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  • Beyond Suspicion [DVD] [2001] [Region 1] [US Import] [NTSC]
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Beyond Suspicion [DVD] [2001] [Region 1] [US Import] [NTSC]


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Product details

  • Language: English, French
  • Subtitles: English, Spanish
  • Aspect Ratio: 16:9 - 1.85:1
  • Number of discs: 1
  • Studio: Lionsgate
  • Average Customer Review: 3.0 out of 5 stars  See all reviews (1 customer review)
  • ASIN: B00005K9P7
  • Amazon Bestsellers Rank: 153,516 in DVD & Blu-ray (See Top 100 in DVD & Blu-ray)

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Most Helpful Customer Reviews

Format: DVD Verified Purchase
Fine cast but film failed to hold me past the have way mark. I gave up and charity shopped it.
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Most Helpful Customer Reviews on Amazon.com (beta)

Amazon.com: 14 reviews
14 of 14 people found the following review helpful
Beyond Obsession 20 Feb. 2004
By jammer - Published on Amazon.com
Format: DVD Verified Purchase
2½-to-3 stars would be more accurate, depending on personal likes and dislikes.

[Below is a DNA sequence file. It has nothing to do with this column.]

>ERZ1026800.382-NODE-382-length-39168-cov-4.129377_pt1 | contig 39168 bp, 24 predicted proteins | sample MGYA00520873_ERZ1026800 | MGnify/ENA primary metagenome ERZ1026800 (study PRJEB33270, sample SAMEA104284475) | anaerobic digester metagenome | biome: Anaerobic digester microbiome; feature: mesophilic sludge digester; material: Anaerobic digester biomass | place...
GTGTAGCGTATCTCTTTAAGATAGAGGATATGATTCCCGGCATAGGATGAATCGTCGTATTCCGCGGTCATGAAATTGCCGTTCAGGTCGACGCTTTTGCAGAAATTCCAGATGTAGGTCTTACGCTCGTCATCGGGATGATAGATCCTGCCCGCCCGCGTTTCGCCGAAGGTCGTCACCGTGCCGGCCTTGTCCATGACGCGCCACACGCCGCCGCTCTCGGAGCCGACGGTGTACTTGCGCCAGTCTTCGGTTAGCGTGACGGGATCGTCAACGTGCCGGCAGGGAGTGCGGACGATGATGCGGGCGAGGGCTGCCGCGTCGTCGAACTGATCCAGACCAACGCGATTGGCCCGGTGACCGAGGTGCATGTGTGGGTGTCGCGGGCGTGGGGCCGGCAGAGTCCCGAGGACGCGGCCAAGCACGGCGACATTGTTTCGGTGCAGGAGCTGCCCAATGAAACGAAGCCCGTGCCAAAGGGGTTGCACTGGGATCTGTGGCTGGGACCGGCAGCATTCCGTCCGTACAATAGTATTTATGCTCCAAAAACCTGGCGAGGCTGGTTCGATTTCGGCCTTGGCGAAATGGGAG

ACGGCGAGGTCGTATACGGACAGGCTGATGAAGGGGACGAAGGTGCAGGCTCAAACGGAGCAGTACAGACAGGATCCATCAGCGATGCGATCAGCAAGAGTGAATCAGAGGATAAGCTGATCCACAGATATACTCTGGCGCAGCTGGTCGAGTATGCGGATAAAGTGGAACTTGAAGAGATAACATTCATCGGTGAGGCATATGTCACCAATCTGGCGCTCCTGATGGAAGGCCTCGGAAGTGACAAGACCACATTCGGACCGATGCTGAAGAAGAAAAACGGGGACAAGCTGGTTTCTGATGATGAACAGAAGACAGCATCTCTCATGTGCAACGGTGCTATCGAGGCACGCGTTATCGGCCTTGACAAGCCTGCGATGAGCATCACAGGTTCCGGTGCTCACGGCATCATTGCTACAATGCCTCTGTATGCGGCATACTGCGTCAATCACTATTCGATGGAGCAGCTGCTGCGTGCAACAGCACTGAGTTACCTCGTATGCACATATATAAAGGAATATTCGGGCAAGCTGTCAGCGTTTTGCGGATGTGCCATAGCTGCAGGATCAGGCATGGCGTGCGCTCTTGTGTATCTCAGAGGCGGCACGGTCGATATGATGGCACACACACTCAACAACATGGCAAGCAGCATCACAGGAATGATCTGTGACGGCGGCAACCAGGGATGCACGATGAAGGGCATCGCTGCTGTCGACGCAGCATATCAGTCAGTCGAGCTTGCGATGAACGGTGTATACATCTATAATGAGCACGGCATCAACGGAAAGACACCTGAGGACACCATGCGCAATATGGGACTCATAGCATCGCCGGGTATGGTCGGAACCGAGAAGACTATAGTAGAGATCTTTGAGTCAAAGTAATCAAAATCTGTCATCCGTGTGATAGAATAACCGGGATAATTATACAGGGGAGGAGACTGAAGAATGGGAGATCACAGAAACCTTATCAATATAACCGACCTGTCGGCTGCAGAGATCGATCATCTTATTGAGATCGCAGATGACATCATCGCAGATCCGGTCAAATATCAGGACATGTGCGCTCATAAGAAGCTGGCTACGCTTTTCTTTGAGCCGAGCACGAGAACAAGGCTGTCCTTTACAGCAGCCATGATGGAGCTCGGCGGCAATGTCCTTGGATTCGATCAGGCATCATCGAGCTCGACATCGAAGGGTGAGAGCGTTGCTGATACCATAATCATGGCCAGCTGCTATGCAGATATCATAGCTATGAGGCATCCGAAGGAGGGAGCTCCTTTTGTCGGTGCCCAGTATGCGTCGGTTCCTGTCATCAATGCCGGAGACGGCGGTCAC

John Nolan (Jeff Goldblum) has the apparent misfortune of being in Tony's Deli (to buy a bottle of wine) when a hold-up occurs. Physically he is unscathed, but a recently hired store assistant, Augie Rose, is killed by the assailant, practically dying in Nolan's arms with the words "John, it'll be OK". Mentally injured and haunted by these events, and disturbed by the callousness and inability of the police department to make proper arrangements for a funeral and the personal effects of Rose, Nolan pursues the matter himself. He learns that Rose spent 20 years in prison for armed robbery, aggravated by a history of previous petty crimes, has no next of kin, and was released from prison three weeks ago. By signing as a brother, he gets the personal effects no one else wants. Thus he finds the apartment. And so the involvement cascades. With each discovery, Nolan entangles himself ever deeper in the web of Rose's prior life.
This film is not a crime story about bringing a murderous assailant to justice; that's not even part of the script. The Tony's Deli incident merely sets in motion what becomes a psychological obsession ("Suspicion" is a misnomer!) in a willing individual and the consequences thereof. Nolan has the option on several occasions of withdrawing from this obsession, but he deliberately chooses to go completely overboard in the opposite direction.